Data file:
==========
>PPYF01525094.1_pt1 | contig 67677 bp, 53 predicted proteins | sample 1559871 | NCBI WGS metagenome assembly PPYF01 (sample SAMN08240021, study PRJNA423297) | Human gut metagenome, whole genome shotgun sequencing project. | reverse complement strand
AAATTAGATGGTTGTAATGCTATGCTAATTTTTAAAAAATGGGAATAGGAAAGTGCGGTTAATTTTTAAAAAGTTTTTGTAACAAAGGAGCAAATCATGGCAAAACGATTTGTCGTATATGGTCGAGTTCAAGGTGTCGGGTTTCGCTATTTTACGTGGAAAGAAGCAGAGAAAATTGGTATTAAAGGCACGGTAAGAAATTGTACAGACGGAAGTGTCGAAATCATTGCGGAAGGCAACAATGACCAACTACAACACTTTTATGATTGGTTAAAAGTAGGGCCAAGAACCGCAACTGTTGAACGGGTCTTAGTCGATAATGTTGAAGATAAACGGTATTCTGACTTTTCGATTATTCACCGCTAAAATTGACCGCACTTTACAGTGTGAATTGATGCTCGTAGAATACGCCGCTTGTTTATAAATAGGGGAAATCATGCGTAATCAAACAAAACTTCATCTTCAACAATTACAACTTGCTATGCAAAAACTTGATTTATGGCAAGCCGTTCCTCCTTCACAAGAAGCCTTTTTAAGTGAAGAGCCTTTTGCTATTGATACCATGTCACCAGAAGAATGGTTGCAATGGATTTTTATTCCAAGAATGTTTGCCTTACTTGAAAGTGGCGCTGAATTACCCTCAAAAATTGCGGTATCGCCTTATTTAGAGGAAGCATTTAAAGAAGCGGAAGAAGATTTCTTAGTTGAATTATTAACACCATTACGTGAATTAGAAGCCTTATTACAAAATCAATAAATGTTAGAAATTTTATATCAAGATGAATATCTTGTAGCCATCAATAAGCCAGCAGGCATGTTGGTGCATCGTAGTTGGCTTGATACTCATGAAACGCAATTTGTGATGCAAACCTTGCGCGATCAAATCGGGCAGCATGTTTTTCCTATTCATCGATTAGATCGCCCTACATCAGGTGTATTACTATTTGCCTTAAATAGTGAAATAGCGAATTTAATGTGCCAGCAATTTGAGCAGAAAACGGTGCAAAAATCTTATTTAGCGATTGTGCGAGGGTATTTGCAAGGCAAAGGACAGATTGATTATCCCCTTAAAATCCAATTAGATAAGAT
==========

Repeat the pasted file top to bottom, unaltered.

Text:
>PPYF01525094.1_pt1 | contig 67677 bp, 53 predicted proteins | sample 1559871 | NCBI WGS metagenome assembly PPYF01 (sample SAMN08240021, study PRJNA423297) | Human gut metagenome, whole genome shotgun sequencing project. | reverse complement strand
AAATTAGATGGTTGTAATGCTATGCTAATTTTTAAAAAATGGGAATAGGAAAGTGCGGTTAATTTTTAAAAAGTTTTTGTAACAAAGGAGCAAATCATGGCAAAACGATTTGTCGTATATGGTCGAGTTCAAGGTGTCGGGTTTCGCTATTTTACGTGGAAAGAAGCAGAGAAAATTGGTATTAAAGGCACGGTAAGAAATTGTACAGACGGAAGTGTCGAAATCATTGCGGAAGGCAACAATGACCAACTACAACACTTTTATGATTGGTTAAAAGTAGGGCCAAGAACCGCAACTGTTGAACGGGTCTTAGTCGATAATGTTGAAGATAAACGGTATTCTGACTTTTCGATTATTCACCGCTAAAATTGACCGCACTTTACAGTGTGAATTGATGCTCGTAGAATACGCCGCTTGTTTATAAATAGGGGAAATCATGCGTAATCAAACAAAACTTCATCTTCAACAATTACAACTTGCTATGCAAAAACTTGATTTATGGCAAGCCGTTCCTCCTTCACAAGAAGCCTTTTTAAGTGAAGAGCCTTTTGCTATTGATACCATGTCACCAGAAGAATGGTTGCAATGGATTTTTATTCCAAGAATGTTTGCCTTACTTGAAAGTGGCGCTGAATTACCCTCAAAAATTGCGGTATCGCCTTATTTAGAGGAAGCATTTAAAGAAGCGGAAGAAGATTTCTTAGTTGAATTATTAACACCATTACGTGAATTAGAAGCCTTATTACAAAATCAATAAATGTTAGAAATTTTATATCAAGATGAATATCTTGTAGCCATCAATAAGCCAGCAGGCATGTTGGTGCATCGTAGTTGGCTTGATACTCATGAAACGCAATTTGTGATGCAAACCTTGCGCGATCAAATCGGGCAGCATGTTTTTCCTATTCATCGATTAGATCGCCCTACATCAGGTGTATTACTATTTGCCTTAAATAGTGAAATAGCGAATTTAATGTGCCAGCAATTTGAGCAGAAAACGGTGCAAAAATCTTATTTAGCGATTGTGCGAGGGTATTTGCAAGGCAAAGGACAGATTGATTATCCCCTTAAAATCCAATTAGATAAGAT